Here’s the general formula for setting up a “used to” sentence:
prefix + verb root (+ suffix) + näbär/ነበር

Check out this table of example conjugations.

ïne/እኔï(verb) näbär/እ(ግስ) ነበርïhed näbär/እሄድ ነበር
antä/አንተ(verb) näbär/ት(ግስ) ነበርtïhed näbär/ትሄድ ነበር
anči/አንቺ(verb)i näbär/ት(ግስ)ኢ ነበርtïheji näbär/ትሄጂ ነበር
ïsu/እሱ(verb) näbär/ይ(ግስ) ነበርyïhed näbär/ይሄድ ነበር
ïswa/እሷ(verb) näbär/ት(ግስ) ነበርtïhed näbär/ትሄድ ነበር
ïña/እኛïn(verb) näbär/እን(ግስ) ነበርïnhed näbär/እንሄድ ነበር
ïnantä/እናንተ(verb)u näbär/ት(ግስ)ኡ ነበርtïhedu näbär/ትሄዱ ነበር
ïnäsu/እነሱ(verb)u näbär/ይ(ግስ)ኡ ነበርyïhedu näbär/ይሄዱ ነበር

BONUS: Oftentimes, you’ll use the “used to” tense in connection with the phrase “when I was.” In Amharic, when I was = ïyalähu.

ተማሪ እያለሁ፣ በየቀኑ አጠና ነበር።
tämari ïyalähu, bäyäk’änu at’äna näbär.
When I was a student, I used to study every day.
አሜሪካ እያለሁ፣ አይብ ዳቦ እበላ ነበር።
amerika ïyalähu, ayb ïbäla näbär.
When I was in America, I used to eat cheese.

አማርኛ (Amharic) Verb Vocabulary (Intermediate)

Here are a few vocabulary lists and exercises using VERBS! These aren’t the most basic verbs (eat, sleep, etc), so if you’re not familiar with those, that’s probably a more practical place to start. For those who have the basic ones down, here are some useful next steps!


to sitመቀመጥ/mäk’ämät’to cryማልቀስ/malk’äs
to stopማቆም/mak’omto changeመቀየር/mäk’äyär
to bargainመከራከር/mäkärakärto boilማፍላት/maflat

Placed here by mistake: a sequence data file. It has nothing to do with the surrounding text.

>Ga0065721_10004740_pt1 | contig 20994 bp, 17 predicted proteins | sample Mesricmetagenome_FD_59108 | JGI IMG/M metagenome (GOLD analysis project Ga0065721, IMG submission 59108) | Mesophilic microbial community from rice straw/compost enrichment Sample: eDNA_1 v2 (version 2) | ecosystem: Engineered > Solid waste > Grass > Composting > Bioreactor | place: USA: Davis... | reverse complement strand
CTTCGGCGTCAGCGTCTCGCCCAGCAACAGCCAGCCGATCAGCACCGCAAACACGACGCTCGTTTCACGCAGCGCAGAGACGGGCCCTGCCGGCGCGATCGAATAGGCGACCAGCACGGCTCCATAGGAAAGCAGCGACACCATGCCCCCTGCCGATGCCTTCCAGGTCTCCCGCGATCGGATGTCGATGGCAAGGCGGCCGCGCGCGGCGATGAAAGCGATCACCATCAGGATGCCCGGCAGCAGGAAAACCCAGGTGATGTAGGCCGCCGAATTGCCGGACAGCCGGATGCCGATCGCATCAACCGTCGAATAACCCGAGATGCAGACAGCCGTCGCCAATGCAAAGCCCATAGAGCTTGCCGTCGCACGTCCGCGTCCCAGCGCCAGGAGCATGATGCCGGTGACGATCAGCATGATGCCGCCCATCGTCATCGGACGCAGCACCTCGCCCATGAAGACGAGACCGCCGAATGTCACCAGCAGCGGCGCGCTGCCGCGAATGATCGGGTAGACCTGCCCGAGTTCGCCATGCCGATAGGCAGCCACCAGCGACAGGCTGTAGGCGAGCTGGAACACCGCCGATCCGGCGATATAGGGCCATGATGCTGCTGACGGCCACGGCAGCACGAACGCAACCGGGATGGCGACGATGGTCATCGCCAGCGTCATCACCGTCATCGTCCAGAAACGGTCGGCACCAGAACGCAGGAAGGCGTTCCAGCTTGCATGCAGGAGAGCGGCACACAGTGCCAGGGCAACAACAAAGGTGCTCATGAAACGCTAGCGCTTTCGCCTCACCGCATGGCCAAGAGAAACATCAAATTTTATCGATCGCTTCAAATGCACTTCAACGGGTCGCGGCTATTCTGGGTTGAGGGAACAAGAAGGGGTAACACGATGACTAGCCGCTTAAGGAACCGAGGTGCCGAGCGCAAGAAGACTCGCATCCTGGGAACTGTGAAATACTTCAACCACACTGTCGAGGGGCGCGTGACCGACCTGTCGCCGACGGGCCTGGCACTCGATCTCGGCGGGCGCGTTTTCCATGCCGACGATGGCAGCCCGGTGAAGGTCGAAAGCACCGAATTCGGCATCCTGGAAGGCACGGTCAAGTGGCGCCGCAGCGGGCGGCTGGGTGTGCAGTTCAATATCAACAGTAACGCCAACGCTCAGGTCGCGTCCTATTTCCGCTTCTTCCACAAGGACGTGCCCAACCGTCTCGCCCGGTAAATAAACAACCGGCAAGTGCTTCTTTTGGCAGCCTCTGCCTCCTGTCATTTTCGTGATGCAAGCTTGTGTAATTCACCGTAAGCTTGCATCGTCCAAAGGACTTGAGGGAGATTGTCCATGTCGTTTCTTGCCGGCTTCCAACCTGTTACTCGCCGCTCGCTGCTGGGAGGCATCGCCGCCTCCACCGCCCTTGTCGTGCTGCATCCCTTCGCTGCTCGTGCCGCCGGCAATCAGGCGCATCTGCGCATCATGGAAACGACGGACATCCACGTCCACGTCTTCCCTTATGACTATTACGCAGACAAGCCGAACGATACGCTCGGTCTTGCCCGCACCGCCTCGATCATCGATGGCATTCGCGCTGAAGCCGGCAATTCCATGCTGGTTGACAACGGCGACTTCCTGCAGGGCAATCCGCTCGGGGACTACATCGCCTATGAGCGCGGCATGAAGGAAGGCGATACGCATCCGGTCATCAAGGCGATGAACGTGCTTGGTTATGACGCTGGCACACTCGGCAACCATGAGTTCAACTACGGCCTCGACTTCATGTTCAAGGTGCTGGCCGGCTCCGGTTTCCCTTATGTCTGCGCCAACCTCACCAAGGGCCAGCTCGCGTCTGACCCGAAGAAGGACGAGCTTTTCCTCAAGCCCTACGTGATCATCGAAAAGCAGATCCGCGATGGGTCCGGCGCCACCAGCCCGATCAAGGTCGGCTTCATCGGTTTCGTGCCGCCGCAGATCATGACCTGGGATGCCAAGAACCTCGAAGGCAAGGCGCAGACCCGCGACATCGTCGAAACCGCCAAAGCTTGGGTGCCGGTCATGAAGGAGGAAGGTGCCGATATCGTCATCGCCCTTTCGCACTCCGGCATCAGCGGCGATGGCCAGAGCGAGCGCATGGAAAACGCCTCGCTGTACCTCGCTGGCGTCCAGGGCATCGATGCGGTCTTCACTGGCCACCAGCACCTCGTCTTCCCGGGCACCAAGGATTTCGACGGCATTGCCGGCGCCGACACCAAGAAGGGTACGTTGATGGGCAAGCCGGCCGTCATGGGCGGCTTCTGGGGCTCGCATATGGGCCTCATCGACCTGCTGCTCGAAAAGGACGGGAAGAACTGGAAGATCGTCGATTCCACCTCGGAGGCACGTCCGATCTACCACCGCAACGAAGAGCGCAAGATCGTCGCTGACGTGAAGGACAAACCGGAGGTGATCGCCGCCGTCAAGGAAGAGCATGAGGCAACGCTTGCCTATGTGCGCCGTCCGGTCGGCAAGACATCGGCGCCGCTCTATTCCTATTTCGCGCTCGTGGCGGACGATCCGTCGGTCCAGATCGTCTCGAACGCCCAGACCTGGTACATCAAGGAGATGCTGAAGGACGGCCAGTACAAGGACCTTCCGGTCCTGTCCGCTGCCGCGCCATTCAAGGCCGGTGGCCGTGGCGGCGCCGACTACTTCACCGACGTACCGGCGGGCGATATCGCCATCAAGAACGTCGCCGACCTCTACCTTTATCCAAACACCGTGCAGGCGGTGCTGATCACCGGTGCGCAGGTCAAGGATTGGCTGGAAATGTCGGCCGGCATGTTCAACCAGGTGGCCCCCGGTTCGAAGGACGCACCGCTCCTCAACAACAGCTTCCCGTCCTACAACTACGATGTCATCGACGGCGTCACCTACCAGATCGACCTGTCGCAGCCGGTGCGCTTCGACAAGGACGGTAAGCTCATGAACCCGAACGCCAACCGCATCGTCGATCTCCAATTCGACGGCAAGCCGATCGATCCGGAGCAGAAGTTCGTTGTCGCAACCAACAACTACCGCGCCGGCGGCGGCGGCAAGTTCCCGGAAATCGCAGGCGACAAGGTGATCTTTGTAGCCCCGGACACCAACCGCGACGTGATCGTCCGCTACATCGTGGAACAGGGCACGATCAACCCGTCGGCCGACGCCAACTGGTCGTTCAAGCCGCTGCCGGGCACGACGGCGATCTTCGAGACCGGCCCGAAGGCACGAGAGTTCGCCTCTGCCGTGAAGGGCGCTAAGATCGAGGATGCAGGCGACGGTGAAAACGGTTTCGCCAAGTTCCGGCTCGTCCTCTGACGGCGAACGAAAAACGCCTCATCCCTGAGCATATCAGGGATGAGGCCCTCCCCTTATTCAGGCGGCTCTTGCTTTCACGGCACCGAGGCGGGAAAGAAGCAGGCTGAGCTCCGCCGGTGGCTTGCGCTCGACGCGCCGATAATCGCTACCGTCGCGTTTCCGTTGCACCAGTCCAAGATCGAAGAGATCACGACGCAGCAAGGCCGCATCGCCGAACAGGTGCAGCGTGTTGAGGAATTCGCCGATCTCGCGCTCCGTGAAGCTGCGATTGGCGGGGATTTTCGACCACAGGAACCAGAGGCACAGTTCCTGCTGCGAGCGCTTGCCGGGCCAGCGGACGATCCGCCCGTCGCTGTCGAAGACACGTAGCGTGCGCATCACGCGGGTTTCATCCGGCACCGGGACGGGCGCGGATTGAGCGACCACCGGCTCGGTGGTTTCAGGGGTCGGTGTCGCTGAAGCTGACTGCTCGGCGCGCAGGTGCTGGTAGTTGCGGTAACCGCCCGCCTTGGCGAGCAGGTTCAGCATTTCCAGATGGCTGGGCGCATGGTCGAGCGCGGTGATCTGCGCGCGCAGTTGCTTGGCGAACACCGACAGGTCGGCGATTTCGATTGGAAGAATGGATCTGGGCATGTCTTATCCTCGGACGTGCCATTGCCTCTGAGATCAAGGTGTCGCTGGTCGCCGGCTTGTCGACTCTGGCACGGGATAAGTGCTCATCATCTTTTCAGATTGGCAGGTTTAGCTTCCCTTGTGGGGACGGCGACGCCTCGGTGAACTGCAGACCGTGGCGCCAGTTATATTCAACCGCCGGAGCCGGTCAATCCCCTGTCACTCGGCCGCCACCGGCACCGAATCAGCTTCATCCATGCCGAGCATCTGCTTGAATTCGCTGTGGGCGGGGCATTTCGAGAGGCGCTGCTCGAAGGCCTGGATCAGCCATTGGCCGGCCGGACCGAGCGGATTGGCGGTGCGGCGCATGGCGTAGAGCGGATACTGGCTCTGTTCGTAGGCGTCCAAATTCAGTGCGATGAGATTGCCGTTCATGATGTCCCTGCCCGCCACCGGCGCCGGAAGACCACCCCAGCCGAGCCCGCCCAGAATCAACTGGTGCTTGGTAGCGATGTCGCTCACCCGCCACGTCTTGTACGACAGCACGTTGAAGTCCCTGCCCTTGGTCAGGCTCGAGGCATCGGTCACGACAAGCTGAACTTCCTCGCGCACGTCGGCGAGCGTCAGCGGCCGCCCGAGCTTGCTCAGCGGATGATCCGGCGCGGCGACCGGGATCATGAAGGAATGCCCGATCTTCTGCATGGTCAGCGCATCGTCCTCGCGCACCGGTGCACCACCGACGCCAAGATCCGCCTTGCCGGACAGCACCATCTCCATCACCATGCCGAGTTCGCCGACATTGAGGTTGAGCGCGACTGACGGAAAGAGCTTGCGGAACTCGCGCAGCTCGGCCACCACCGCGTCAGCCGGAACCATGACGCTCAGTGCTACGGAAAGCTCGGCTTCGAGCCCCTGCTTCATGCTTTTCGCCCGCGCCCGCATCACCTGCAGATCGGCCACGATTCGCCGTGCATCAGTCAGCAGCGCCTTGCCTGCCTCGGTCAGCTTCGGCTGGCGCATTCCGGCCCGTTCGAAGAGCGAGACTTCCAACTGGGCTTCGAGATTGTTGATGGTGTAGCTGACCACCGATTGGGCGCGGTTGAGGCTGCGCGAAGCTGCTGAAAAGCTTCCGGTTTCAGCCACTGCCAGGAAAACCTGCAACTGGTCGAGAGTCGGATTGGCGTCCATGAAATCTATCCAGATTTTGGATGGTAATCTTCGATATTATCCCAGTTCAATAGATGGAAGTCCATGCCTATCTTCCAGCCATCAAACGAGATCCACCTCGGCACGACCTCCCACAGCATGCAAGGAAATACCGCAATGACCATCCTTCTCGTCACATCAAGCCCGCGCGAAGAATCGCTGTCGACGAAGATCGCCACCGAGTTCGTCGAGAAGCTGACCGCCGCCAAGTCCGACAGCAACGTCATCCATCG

to holdማያዝ/mayazto wearመልበስ/mälbäs
to practiceመለማመድ/mälämamädto payመክፋል/mäkfal

EXERCISE: Translate the given sentences into Amharic, paying attention to tense (past/present).

I practice every day. ___________________________We bargained. ___________________________She changed houses. ___________________________
He sat. ___________________________They wear uniforms. ___________________________I pay rent. ___________________________
You (pl.) cried. ___________________________You (f.) payed. ___________________________You (m.) boiled coffee. ___________________________
I boil tea. ___________________________We practiced English. ___________________________The donkey stopped. ___________________________

EXERCISE: Select the best answer from the given options.

Select the best answer out of the given options.

  1. ዉድ ነው። __________ አለብሽ።
    wud näw. __________ aläbïš.
    a. መክፋል/mäkfal b. መለማመድ/mälämamäd c. መከራከር/mäkärakär
  2. መኪናዎች __________  ምክንያቱም የትራፊክ መብራት ቀይ ነው።
    mäkinawoč __________ mïkïnyatum yätrafik mäbrat k’äy näw:
    a. ያዘሉ/yazalu b. ይቆማሉ/yïk’omalu c. ይከፋሉ/yïkäfalu
  3. ቤቴ ምጥፎ ነው። __________  እፈልጋላሁ።
    bete mït’fo näw. __________ ïfälgalahu.
    a. መቀየር/mäk’äyär b. መከራከር/mäkärakär c. መክፋል/mäkfal
  4. ደመወዜ ፒስኮር __________።
    dämäwäze PisKor __________ .
    a. ይከፋል/yïkäfal b. ይለብሳል/yïläbsal c. ያፈላል/yafälal
  5. ዛሬ ቅዳሜ ስለሆነ፣ ተማሪዎች ዩኒፎርማቸው __________ ።
    zare k’ïdame sïlähonä, tämariwoč yuniformačäw __________.